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Author: Bernard Amadei
Engineers have a collective responsibility to improve the lives of people around the world.
The world is becoming a place in which the human population (which now numbers more than six billion) is becoming more crowded, more consuming, more polluting, more connected, and in many ways less diverse than at any time in history. There is a growing recognition that humans are altering the Earth’s natural systems at all scales, from local to global, at an unprecedented rate, changes that can only be compared to events that marked the great transitions in the geobiological eras of Earth’s history (Berry, 1988). The question now arises whether it is possible to satisfy the needs of a population that is growing exponentially while preserving the carrying capacity of our ecosystems and biological and cultural diversity. A related question is what should be done now and in the near future to ensure that the basic needs for water, sanitation, nutrition, health, safety, and meaningful work are fulfilled for all humans. These commitments were defined as the "Millennium Development Goals" by the United Nations General Assembly on September 18, 2000 (United Nations Development Programme, 2003).
In the next two decades, almost two billion additional people are expected to populate the Earth, 95 percent of them in developing or underdeveloped countries (Bartlett, 1998). This growth will create unprecedented demands for energy, food, land, water, transportation, materials, waste disposal, earth moving, health care, environmental cleanup, telecommunication, and infrastructure. The role of engineers will be critical in fulfilling those demands at various scales, ranging from remote small communities to large urban areas (megacities), mostly in the developing world (United Nations, 1998). If engineers are not ready to fulfill such demands, who will? As George Bugliarello (1999) has stated, the emergence of large urban areas is likely to affect the future prosperity and stability of the entire world. Today, it is estimated that between 835 million and 2 billion people live in some type of city slum and that the urban share of the world’s extreme poverty is about 25 percent (United Nations, 2001).
Considering the problems facing our planet today and the problems expected to arise in the first half of the twenty-first century, the engineering profession must revisit its mindset and adopt a new mission statement - to contribute to the building of a more sustainable, stable, and equitable world. As Maurice Strong, Secretary General of the 1992 United Nations Conference on Environment and Development, said, "Sustainable development will be impossible without the full input by the engineering profession." For that to occur, engineers must adopt a completely different attitude toward natural and cultural systems and reconsider interactions between engineering disciplines and nontechnical fields.
For the past 150 years, engineering practice has been based on a paradigm of controlling nature rather than cooperating with nature. In the control-of-nature paradigm, humans and the natural world are divided, and humans adopt an oppositional, manipulative stance toward nature. Despite this reductionistic view of natural systems, this approach led to remarkable engineering achievements during the nineteenth and especially twentieth centuries. For instance, civil and environmental engineers have played a critical role in improving the condition of humankind on Earth by improving sanitation, developing water resources, and developing transportation systems. Ironically, these successes have unintentionally contributed to current problems by enabling population growth (Roberts, 1997). Most engineering achievements of the past were developed without consideration for their social, economic, and environmental impacts on natural systems. Not much attention was paid to minimizing the risk and scale of unplanned or undesirable perturbations in natural systems associated with engineering systems.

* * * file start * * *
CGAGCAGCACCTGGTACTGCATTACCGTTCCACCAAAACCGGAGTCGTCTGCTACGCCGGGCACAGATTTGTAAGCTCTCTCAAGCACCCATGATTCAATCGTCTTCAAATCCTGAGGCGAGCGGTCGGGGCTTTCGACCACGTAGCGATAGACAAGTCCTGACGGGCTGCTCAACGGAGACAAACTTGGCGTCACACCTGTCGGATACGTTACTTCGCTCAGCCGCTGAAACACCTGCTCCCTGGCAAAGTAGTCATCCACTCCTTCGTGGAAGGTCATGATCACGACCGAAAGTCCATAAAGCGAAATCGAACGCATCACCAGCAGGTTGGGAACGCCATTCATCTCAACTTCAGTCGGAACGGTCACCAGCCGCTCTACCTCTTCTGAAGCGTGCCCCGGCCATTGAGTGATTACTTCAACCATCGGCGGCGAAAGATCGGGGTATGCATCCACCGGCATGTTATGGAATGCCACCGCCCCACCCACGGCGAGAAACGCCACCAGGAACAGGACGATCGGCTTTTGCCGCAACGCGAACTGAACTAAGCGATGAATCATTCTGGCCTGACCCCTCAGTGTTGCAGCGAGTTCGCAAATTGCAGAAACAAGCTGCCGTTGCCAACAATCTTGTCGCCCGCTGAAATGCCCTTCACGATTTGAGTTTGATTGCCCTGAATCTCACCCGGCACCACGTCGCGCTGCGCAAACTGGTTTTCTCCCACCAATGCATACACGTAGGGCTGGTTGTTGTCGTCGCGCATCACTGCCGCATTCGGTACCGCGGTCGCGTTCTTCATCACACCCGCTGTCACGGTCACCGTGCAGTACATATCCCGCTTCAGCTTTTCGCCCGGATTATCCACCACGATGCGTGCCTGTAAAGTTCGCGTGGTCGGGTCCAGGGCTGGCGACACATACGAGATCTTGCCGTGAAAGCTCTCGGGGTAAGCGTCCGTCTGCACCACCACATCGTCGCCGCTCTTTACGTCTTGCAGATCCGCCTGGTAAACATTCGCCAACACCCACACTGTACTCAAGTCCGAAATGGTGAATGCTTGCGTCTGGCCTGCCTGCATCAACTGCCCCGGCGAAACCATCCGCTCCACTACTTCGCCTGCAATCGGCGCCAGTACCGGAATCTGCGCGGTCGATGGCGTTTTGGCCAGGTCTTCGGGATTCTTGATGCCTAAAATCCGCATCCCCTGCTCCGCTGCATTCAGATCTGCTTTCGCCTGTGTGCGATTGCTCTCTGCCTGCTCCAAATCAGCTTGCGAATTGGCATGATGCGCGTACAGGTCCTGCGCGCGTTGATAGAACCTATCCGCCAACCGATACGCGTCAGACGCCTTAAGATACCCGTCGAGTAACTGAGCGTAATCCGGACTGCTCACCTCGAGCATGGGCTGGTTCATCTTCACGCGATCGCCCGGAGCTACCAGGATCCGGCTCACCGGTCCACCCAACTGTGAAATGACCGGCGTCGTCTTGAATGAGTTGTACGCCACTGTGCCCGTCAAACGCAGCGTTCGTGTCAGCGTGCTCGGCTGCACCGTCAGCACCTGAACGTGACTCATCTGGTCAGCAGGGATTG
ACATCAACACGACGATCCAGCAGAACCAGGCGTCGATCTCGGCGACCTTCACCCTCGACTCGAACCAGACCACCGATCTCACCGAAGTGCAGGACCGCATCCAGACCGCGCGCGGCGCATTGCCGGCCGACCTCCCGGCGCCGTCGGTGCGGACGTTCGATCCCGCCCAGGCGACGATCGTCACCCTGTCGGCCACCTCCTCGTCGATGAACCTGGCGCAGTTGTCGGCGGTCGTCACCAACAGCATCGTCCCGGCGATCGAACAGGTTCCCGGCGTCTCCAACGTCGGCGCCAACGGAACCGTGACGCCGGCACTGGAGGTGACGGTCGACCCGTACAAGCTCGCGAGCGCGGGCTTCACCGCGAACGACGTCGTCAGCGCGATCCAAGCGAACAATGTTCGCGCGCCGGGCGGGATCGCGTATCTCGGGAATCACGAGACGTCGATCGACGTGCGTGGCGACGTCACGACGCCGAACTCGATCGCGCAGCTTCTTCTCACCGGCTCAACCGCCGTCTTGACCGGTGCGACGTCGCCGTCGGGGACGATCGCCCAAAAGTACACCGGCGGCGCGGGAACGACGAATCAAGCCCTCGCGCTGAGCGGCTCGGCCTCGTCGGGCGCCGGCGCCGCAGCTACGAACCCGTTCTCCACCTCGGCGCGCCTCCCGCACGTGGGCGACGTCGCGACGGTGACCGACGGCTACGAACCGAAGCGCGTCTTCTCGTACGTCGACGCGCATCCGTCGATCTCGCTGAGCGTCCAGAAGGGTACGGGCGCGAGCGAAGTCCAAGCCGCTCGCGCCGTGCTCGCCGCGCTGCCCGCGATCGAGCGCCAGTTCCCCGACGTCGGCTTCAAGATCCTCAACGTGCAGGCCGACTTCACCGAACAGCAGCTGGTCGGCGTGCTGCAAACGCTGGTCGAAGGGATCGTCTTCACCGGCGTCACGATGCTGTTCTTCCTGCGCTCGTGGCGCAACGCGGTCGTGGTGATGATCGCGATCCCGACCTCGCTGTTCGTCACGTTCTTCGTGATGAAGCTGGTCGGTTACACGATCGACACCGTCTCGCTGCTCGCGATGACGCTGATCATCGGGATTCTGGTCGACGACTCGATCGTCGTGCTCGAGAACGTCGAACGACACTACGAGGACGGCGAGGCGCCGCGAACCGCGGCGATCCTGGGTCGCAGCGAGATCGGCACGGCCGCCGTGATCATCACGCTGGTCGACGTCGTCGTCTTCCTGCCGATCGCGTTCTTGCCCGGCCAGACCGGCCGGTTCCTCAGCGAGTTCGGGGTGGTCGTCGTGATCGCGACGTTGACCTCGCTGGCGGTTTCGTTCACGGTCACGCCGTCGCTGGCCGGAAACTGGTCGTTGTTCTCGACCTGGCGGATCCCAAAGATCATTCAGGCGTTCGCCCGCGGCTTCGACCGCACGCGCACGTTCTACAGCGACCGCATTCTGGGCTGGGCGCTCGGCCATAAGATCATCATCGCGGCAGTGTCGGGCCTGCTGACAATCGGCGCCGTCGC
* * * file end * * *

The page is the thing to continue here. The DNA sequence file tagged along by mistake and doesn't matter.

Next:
As we enter the twenty-first century, we must embark on a worldwide transition to a more holistic approach to engineering. This will require: (1) a major paradigm shift from control of nature to participation with nature; (2) an awareness of ecosystems, ecosystems services, and the preservation and restoration of natural capital; and (3) a new mindset of the mutual enhancement of nature and humans that embraces the principles of sustainable development, renewable resources management, appropriate technology, natural capitalism (Hawken et al., 1999), biomimicry (Benyus, 1997), biosoma (Bugliarello, 2000), and systems thinking (Meadows, 1997).
In addition, engineering educators must take a closer look at how engineering students are being prepared to enter the "real world." Current graduates will be called upon to make decisions in a socio-geo-political environment quite different from that of today. In their lifetimes, engineering students now attending college can expect to see an increase in world population from 6 to 9 or 10 billion people, major global warming phenomena, and major losses in biological and cultural diversity on Earth. Whether colleges and universities are doing enough proactively to teach students what they need to know to operate in a future environment is an open question (Orr, 1998). Clearly, engineers must complement their technical and analytical capabilities with a broad understanding of so-called "soft" issues that are nontechnical. Experience has shown that social, environmental, economic, cultural, and ethical aspects of a project are often more important than the technical aspects.